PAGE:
But still no justice for David Josiah Lawson and his family
On the 15th of every month for the past 17 months the advocacy organization Justice for Josiah, which is led by his mother Charmaine Lawson, holds a vigil in memory of David Josiah Lawson in the wake of his murder.
This month the vigil was held at the Manila Community Center, adjacent to Josiah Lawson and his friends most cherished beach.
“I chose this spot today because my son loved the beach,” Charmaine Lawson said. “I wanted to be in a place were my sons presences was often.”
There were around 30 to 40 in attendance. Community members, Humboldt State University faculty members and family and friends of David Josiah Lawson gathered around to eat barbecue and listen to music.
This did not detract from the seriousness of why people were gathered that day. Many wanted to talk about both the lack of transparency within the HSU administration and Arcata Police Department and overall trust in them.
Sylvia DeeRoy, a local community member and HSU alumni, said she has had enough of HSU President Lisa Rossbacher and the HSU administration’s avoidance to answer questions they deem vital for family and friends of David Josiah Lawson, and other HSU alumni.
“Ages have gone by,” Derooy said. “As an alumni (Rossbacher) doesn’t even care about me.”
The vigil happened 25 days after the Aug. 20 roster release of the HSU’s predominantly African American student clubs to the Arcata Police Department. Many community members are unaware of this but those who are seem to take a deep frustration with the events that have transpired.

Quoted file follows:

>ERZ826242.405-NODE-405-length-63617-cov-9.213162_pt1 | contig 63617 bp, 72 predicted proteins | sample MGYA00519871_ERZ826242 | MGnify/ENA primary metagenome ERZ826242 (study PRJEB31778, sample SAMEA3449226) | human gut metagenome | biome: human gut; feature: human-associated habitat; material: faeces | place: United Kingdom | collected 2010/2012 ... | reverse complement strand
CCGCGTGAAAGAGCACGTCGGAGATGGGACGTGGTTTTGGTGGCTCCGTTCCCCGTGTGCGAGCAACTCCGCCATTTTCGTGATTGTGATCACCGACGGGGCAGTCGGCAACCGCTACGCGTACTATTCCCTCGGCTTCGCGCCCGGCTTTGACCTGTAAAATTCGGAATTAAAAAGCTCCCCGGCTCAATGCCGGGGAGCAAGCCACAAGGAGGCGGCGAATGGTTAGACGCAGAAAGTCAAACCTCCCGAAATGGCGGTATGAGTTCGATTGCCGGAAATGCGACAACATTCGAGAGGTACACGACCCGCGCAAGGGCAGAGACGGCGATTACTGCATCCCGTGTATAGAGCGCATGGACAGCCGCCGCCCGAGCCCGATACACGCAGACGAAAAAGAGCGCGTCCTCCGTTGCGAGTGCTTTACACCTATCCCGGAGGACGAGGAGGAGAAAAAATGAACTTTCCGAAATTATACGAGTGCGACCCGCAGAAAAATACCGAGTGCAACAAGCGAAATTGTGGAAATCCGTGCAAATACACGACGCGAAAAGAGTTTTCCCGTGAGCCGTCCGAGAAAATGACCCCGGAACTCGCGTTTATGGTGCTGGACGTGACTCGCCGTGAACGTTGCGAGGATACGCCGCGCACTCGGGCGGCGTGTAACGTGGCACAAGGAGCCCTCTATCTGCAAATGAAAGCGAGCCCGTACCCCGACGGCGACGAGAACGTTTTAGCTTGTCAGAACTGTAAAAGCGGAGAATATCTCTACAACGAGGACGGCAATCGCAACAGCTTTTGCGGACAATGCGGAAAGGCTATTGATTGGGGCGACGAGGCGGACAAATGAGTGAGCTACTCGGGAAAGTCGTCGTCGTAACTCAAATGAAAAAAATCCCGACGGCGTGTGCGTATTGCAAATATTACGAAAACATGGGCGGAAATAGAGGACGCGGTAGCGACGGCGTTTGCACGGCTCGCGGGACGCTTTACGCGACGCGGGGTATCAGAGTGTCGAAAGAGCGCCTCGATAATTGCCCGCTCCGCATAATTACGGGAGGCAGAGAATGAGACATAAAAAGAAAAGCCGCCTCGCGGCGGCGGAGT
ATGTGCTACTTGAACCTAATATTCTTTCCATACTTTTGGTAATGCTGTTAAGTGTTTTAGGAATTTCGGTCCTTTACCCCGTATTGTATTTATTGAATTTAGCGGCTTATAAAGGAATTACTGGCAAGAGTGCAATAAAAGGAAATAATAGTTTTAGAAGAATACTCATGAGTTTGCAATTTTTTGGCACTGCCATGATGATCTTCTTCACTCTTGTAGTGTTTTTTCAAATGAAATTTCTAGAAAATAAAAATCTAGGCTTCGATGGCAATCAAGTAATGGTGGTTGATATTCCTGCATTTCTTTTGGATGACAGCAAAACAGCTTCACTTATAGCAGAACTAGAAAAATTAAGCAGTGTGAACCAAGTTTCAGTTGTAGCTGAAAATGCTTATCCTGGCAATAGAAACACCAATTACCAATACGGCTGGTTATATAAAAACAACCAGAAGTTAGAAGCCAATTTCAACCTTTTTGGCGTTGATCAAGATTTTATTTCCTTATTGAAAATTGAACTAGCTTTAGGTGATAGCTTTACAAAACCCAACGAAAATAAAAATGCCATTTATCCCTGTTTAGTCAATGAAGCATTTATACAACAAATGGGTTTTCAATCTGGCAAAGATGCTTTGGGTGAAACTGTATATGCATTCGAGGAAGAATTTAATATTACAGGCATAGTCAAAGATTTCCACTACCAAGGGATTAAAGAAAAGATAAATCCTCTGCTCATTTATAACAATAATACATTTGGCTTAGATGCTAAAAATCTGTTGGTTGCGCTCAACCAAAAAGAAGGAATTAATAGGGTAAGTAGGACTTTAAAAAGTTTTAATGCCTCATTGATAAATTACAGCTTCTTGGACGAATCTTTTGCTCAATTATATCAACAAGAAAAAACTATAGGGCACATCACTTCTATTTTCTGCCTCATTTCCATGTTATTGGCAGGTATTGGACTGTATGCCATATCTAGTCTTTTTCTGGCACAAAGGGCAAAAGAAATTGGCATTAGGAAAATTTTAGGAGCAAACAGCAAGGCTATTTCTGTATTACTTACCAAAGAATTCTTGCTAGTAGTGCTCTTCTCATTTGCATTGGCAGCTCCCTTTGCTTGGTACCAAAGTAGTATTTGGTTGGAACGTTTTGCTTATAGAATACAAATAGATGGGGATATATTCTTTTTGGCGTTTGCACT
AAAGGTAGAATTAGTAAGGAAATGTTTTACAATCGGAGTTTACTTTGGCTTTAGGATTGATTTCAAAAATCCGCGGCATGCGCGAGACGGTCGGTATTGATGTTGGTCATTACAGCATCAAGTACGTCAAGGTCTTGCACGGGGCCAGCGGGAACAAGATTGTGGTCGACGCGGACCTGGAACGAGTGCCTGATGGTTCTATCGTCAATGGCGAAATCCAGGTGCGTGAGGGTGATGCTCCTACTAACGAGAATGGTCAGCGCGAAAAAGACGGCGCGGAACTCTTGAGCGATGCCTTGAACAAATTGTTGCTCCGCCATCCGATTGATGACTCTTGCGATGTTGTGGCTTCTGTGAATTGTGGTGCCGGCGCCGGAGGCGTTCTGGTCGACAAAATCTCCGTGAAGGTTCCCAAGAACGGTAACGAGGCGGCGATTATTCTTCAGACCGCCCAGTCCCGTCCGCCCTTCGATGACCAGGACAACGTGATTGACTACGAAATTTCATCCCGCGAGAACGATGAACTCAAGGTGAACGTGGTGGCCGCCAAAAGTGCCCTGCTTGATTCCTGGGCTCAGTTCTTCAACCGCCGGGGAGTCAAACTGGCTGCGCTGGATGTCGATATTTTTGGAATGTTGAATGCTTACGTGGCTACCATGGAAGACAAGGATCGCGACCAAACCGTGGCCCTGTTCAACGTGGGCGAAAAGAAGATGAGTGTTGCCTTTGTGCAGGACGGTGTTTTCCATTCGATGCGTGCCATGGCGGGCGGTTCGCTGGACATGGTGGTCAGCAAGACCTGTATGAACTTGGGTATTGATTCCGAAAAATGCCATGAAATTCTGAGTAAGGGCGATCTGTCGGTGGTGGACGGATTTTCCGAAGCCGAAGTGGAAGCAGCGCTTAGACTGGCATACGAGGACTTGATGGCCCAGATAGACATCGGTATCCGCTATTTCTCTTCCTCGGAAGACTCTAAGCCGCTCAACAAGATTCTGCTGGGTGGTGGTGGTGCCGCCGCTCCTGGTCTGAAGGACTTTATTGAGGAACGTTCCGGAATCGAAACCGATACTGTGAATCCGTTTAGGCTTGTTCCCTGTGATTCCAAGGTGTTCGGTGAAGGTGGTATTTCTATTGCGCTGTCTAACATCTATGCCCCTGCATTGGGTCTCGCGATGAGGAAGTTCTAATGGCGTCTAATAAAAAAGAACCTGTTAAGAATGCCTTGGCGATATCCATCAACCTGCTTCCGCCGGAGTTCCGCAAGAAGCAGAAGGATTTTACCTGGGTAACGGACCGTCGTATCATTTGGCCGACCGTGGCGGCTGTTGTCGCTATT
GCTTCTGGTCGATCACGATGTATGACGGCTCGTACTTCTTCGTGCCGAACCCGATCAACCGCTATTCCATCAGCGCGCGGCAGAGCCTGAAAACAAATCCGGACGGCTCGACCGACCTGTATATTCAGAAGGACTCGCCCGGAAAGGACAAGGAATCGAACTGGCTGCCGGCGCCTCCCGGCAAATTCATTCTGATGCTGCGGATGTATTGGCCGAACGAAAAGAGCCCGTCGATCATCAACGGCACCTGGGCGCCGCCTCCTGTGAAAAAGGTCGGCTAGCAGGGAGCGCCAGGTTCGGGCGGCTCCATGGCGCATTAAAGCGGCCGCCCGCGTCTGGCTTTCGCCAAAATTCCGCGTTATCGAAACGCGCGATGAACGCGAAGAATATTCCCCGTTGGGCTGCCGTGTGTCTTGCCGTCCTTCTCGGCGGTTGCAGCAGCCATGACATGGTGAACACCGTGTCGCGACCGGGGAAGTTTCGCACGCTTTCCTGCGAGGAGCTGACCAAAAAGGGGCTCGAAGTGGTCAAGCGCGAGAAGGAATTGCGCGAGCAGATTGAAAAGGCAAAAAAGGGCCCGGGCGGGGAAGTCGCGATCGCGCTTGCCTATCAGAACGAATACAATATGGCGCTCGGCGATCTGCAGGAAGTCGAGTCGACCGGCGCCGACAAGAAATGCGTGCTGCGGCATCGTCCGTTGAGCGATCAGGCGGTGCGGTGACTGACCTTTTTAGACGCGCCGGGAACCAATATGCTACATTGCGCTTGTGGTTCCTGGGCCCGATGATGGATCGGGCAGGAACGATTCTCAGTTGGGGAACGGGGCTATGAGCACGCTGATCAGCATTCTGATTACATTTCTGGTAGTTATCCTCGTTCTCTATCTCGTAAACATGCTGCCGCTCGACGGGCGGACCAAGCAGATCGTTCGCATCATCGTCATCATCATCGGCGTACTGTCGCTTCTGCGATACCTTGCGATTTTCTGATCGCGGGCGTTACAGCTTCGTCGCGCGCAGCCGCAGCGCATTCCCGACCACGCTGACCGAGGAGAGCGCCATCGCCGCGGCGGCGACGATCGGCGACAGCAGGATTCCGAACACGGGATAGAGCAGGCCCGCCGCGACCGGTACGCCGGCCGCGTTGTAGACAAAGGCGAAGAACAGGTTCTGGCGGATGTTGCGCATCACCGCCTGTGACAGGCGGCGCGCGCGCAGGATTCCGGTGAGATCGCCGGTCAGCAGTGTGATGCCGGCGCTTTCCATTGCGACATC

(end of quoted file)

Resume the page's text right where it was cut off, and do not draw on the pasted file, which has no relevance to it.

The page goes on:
Meg Stofsky a community advocate and member of the Justice for Josiah Movement, had words that seemed to resonate with many at the Vigil.
“I thinks it’s racist as hell,” Stofsky said.
Although there has been a deep mistrust of the HSU Administration and Arcata Police Department, many family and friends of Josiah say they appreciate the community support of those who know or didn’t know him.
Berenice Roman, a student at College of the Redwoods and friend of Josiah, said that although she is frustrated and this situation is difficult, she is glad some in the community are concerned and willing to support them and Josiah.
“It’s really cool that people in the community are mad about it, and are still coming to support Ms. Lawson and his friends,” Roman said. “It just makes us feel like we are not alone.”
As the day drew on, the vigil turned its sights on the remembrance of the memory of David Josiah Lawson. Charmaine Lawson, aunt of Josiah Stacey, and friends Alex Foster and Karim Muhammad led the walk to Josiah and his friends’ favorite beach.
Charmaine lead community members following the vigil and attendees chimed in harmony the ethos of these vigils and protest:
“Justice for Josiah, long live D.J. and say his name, Josiah!”
The procession winded down to the beach as their calls for justice echoed out into the humboldt-sphere. After, the vigil attendees gathered in a circle with their hands clasped together, which was formed around hearts with texts inside them that read, “Josiah” and “D.J.”
Attendees were asked to go around and say something about Josiah that they remembered, or the reasons for why they were there that day.
No one seemed to be able to get a word out without a semblance of confusion or sorrow.
The vigil ended with the symbolic throwing of roses and petals into the ocean. Although this was supposed to be the most powerful image of the vigil Charmaine Lawson’s words seemed to transcend the moment.
“I know he is not here in the physical but he’s here in spirit,” Lawson said. “I know he is shining and saying ‘Mom thank you, for not forgetting me and thank you strangers who are now family for being here and standing with my mom and our family.’”